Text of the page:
Haravayin_Ameriga .wmv

A little story.......en liten berättelse......
Swedis-Armenian filmmaker Suzanne Khardalian will be screened in Istanbul on Thursday and Friday, reported Hurriyet Daily News.
The film will be part of the 10th International Filmmor Festival and will screen at Istanbul’s AFM Fitas¸ Beyogs¹lu movie theater.
Khardalian said she was delighted her film would reach Turkish audiences. “My film might serve as a platform to invite dialogue, to discuss issues that are very difficult. It is actually an invitation to deal with our deep-rooted taboos, taboos that have crippled us, both Armenians and Turks,” reported Hurriyet.
Khardalian said she was also a bit nervous because the film was a very personal story. “When making this film, I understood after long deliberation and reflection that I had to be in this. Although the film is about my grandma, it is as much about me. It is about my reality today.”
She said rapes and traumas of women deeply concerned her as a female director, because her grandmother was exposed to violence and her body was tattooed during the events of 1915.
“To be born as a girl was a tragedy for her. I can still hear her cursing me, and I did not like her. When I found out the reality, I felt enormous shame,” she said.
“I have never been to Turkey. But let me tell to you that like all Armenians I know the geography by heart,” Khardalian said.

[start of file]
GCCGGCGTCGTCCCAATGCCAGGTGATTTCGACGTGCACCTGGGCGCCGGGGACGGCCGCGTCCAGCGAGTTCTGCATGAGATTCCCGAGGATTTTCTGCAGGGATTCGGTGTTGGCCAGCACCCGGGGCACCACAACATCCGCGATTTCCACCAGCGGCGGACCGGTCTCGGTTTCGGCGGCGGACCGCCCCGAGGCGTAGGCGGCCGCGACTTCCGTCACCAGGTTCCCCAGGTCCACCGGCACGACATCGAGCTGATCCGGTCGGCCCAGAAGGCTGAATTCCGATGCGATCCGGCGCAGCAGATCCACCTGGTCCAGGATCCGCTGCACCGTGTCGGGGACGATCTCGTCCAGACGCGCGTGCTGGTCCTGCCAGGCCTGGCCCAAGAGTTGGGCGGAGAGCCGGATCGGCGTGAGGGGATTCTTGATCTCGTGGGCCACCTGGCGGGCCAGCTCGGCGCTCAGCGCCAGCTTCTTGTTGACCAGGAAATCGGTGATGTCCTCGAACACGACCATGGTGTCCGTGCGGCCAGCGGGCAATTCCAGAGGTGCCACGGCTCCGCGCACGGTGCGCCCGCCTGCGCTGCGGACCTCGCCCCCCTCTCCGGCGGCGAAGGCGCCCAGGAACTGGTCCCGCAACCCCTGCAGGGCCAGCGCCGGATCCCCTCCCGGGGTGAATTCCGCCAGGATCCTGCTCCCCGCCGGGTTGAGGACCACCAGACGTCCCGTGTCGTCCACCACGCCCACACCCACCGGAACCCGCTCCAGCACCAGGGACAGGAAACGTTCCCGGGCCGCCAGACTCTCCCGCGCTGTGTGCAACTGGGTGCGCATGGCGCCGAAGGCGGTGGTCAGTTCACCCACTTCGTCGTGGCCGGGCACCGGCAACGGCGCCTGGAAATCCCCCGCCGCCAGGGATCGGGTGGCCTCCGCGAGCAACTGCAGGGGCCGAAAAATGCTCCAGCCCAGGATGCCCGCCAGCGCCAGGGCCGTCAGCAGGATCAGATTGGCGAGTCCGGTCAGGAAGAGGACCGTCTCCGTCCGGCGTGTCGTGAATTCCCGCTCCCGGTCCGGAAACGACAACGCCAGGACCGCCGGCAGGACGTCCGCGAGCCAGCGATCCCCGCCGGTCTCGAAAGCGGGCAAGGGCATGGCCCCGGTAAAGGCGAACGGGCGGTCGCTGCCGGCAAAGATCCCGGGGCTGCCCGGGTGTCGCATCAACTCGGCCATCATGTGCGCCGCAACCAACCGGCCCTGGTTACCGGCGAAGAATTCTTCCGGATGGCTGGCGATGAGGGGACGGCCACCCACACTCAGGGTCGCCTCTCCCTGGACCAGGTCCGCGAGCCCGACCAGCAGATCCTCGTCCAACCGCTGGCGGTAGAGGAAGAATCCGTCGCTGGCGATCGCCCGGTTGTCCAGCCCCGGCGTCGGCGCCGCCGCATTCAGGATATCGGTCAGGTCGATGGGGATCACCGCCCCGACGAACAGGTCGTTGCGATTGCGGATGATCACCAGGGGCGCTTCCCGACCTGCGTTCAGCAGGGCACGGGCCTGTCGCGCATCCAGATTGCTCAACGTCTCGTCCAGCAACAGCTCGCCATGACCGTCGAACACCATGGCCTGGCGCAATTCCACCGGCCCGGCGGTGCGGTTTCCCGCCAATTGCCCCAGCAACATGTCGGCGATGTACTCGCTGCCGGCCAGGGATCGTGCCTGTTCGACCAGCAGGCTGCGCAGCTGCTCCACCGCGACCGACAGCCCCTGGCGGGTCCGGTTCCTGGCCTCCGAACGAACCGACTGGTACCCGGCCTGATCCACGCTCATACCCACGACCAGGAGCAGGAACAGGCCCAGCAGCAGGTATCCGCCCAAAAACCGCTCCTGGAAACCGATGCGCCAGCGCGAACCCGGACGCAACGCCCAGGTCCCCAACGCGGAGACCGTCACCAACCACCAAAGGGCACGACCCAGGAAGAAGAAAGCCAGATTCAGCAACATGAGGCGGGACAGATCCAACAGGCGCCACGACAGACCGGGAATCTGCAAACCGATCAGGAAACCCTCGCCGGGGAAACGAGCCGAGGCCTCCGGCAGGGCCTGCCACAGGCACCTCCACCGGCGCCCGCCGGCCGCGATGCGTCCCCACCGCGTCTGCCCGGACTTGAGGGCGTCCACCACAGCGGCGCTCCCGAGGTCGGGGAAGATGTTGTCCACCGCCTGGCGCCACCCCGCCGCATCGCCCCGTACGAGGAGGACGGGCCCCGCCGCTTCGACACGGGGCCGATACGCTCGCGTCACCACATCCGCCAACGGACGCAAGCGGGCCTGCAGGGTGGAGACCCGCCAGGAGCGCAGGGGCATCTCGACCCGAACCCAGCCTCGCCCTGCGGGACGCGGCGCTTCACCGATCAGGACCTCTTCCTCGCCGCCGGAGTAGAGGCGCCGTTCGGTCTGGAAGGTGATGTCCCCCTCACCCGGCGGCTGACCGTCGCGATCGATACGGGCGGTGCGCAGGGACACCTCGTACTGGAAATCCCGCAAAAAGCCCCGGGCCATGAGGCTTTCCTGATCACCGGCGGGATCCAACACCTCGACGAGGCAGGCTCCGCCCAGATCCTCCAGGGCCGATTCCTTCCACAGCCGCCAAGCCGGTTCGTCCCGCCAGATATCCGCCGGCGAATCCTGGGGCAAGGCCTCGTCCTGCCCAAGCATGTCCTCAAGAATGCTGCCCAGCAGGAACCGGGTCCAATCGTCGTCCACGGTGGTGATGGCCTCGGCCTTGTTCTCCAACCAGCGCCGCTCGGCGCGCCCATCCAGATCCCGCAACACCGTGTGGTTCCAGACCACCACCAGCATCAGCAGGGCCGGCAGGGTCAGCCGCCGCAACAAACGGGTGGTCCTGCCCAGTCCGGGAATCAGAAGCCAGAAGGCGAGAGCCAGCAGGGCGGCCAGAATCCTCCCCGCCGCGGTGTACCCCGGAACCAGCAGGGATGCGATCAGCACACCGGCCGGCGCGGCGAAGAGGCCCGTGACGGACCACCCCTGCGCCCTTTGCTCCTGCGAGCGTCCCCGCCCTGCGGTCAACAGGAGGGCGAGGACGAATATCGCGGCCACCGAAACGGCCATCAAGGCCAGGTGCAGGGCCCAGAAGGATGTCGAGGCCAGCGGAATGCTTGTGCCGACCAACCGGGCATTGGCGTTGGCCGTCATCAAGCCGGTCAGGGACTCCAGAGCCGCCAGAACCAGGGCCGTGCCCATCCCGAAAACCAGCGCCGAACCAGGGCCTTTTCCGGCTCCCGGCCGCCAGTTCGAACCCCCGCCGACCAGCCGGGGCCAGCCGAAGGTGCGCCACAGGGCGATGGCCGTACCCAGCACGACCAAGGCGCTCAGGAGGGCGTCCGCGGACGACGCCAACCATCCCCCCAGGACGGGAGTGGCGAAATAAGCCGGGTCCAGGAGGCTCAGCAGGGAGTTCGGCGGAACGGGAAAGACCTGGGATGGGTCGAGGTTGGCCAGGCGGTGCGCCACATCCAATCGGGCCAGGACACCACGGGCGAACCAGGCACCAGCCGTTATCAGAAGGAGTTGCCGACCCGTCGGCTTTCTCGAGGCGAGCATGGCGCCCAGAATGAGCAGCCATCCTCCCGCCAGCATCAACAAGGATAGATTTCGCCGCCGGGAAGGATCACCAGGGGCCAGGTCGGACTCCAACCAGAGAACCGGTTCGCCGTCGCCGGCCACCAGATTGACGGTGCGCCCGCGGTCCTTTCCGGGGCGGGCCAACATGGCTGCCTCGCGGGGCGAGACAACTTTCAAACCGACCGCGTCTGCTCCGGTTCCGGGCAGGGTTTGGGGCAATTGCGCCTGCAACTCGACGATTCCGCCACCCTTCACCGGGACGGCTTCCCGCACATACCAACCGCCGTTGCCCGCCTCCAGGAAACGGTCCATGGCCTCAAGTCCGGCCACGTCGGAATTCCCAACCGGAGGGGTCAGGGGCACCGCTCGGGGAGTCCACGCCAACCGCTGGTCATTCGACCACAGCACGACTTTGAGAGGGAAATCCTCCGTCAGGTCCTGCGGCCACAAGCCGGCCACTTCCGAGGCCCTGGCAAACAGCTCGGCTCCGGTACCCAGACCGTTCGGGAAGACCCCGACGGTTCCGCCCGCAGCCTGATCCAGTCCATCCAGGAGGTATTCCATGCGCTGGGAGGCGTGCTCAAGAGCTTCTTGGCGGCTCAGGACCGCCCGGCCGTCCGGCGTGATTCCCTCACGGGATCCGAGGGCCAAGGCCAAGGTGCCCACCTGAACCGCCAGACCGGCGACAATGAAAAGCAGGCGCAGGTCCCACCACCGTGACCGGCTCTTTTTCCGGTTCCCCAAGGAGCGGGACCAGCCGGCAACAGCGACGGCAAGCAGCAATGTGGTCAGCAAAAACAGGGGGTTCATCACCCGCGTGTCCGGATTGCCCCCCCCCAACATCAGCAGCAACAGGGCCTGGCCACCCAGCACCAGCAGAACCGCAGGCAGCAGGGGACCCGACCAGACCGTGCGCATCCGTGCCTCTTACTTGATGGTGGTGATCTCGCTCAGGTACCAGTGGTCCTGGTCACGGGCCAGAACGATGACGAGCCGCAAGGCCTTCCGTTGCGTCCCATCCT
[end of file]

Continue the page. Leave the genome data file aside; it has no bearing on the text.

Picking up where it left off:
Filmmaker Suzanne Khardalian
Khardalian is an independent filmmaker and writer. She studied journalism in Beirut and Paris and worked as a journalist in Paris until 1985 when she started to work on films. She also holds a Master’s Degree in International Law and Diplomacy from the Fletcher School at Tufts University and contributes articles to different journals. She has directed more than twenty films that have been shown both in Europe and the US.
“Grandma was abducted and kept in slavery for many years somewhere in Turkey. She was also forcibly marked, -tattooed – as a property, the same way you mark cattle. The discovery of the story has shaken me. I share the shame, the guilt and anger that infected my grandma’s life. Grandma Khanoum’s fate was not an aberration. On the contrary tens of thousands of Armenian children and teenagers were raped and abducted, kept in slavery,” explained Khardalian.
“Grandma’s Tattoos” was screened in San Francisco, Westwood, Glendale, Boston, New Jersey, Michigan and New York in December. It was also broadcast on Al Jazeerah English in January

Al Jazeera to Air ‘Grandma’s Tattoos’

WASHINGTON (A.W.)—“Grandma’s Tattoos,” a Swedish production directed by Suzanne Khardalian, will air on Al Jazeera English eight times over the week of Jan. 11-18, occupying a prime time slot in all the key time zones.
“This is an extraordinary achievement for the film,” Khardalian told the Armenian Weekly. “The film will have a huge exposure, and will reach countries that would have been difficult to reach.”
“Grandma’s Tattoos” (2011), a 58-minute-long documentary, chronicles Khardalian’s quest to uncover the atrocities that scarred her grandmother, a woman who bore “devilish marks”—tattoos on her face and hands—that were the persistent reminders of a time in captivity and rape during the Armenian Genocide. Much of her experiences remain a mystery to her progeny, but the few tidbits Khardalian discovered years after her grandmother’s death are but a faint yet terrifying echo of the hellish occurrences that haunted the survivors to the grave.
“Witness,” the Al Jazeera program that will feature “Grandma’s Tattoos,” screens award-winning documentaries that present realities often in conflict- or disaster-stricken regions, from Nairobi to Palestine, Japan to Somalia, Libya to Turkey.